• The nomination of Sarah Palin brings to the forefront a debate that has been on-going in U.S. politics since the very beginning of our nationhood–the debate about religious freedom and the separation of church and state. We have a tricky situation to negotiate here: how can we, as a country, uphold our commitment to each individual’s religious freedom (e.g. NOT attacking Palin for being an evangelical fundamentalist) while at the same time recognizing the problematic ways in which her religious convictions shape her political actions? On principle, I should support her right to attend whatever church she chooses, but I absolutely cannot affirm her activism against women’s abortion rights, her attempt to ban Rev. Bless’s book about gay rights, or her desire to have creationism taught in public schools! No doubt every politician who professes some kind of religious faith must struggle to find a balance between her/his religious convictions and her/his duty to keep religion separate from politics. But this appears to be a flagrant exploitation of the religious convictions of millions of U.S. voters. Can we, in good conscience, vote for or against someone because of that candidate’s religion? I think not, but we can closely examine that person’s words and actions regarding the issues that are important to us as voters.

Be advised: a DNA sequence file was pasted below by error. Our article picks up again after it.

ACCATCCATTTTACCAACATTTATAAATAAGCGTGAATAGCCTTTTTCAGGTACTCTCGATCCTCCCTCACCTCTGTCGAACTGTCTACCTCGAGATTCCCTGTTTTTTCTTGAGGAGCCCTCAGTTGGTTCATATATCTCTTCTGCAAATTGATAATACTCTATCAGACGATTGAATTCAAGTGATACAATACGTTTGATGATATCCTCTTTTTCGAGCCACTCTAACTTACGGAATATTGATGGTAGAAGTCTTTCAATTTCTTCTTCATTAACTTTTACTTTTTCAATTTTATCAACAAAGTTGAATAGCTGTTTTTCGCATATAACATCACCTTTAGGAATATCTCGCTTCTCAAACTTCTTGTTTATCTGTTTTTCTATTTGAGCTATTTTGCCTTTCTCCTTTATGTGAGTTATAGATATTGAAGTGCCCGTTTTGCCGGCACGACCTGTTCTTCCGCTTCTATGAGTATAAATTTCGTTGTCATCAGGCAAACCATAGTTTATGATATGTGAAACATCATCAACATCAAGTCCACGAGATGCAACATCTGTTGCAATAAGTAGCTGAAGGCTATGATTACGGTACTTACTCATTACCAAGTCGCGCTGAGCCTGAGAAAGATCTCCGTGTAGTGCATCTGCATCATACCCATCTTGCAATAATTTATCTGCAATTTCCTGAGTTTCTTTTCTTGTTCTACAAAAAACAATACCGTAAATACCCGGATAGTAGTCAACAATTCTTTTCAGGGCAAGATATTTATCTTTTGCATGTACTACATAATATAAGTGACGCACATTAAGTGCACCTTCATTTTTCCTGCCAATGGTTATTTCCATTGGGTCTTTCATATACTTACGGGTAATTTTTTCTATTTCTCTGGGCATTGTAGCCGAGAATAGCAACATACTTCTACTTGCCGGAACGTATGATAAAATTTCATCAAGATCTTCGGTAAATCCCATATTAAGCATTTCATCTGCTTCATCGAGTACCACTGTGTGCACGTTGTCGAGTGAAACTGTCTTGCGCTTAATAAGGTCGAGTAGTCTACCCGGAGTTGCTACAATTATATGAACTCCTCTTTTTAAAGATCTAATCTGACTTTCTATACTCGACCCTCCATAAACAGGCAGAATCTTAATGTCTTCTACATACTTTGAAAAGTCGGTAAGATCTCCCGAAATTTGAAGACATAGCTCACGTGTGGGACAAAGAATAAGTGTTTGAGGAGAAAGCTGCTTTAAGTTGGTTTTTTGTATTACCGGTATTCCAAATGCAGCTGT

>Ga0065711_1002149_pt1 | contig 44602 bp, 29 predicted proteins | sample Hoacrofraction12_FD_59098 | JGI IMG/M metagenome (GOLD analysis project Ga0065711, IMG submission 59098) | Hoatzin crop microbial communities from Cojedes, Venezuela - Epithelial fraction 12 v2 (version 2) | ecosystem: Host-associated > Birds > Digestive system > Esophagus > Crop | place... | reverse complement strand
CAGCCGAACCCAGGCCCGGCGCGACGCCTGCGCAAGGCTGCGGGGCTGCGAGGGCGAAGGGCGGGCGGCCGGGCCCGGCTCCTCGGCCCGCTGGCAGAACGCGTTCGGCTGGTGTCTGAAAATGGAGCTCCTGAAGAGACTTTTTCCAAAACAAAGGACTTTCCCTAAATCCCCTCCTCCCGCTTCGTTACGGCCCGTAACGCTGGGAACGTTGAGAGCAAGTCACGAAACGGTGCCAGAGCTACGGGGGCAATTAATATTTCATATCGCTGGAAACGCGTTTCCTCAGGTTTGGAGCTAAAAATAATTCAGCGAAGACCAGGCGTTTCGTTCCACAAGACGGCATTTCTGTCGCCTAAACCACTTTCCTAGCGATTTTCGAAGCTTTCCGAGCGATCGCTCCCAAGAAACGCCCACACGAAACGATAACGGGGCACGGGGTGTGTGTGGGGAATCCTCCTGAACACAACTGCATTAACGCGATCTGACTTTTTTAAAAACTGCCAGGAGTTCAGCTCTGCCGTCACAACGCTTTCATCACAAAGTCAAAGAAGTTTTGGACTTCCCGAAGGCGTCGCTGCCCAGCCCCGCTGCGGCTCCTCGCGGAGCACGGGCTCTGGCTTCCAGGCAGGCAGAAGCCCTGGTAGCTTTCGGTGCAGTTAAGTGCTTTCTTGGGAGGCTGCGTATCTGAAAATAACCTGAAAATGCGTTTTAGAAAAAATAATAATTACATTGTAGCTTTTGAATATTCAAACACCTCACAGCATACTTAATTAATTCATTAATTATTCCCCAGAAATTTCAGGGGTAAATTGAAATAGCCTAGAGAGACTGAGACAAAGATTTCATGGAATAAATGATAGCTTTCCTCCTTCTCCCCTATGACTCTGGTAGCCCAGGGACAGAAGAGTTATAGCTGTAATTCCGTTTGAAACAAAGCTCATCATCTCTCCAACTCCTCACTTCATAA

• Asinus Gravis

    Is pushing to have creationism taught (along side, or without, evolution) in publicly funded schools a religious issue? It looks straight forward political to me, and uninformed to boot.
    Is trying to stop the legal right of pregnant women to choose to have an abortion and to have that choice honored by medical doctors and hospitals a religious issue? It is a purely political issue, and an uninformed one an that.
    Is taking action to keep books that openly discuss the difficulties facing gay people out of the reach of citizens of one’s city a religious issue? It is an issue of political action, and an unjustified one at that.
    I do think it is relevant to consider the religious beliefs of candidates for elective office. It can tell one a lot about: how credulous they are; how informed they are; how competent they are at critical thinking; how sensitive they are to the needs of “the least of these;” etc. Such matters are at least as relevant as how old, or how experienced, or how charismatic, or how they look.
    I’m not asking for a Constitutional amendment to impose a requirement that in order to be elected one has to belong to a particular religious body (or cannot belong to another religious body).
    It is part of my religious freedom to see your religious beliefs as one factor that is relevant to qualifying or disqualifying you for getting my vote for elective office.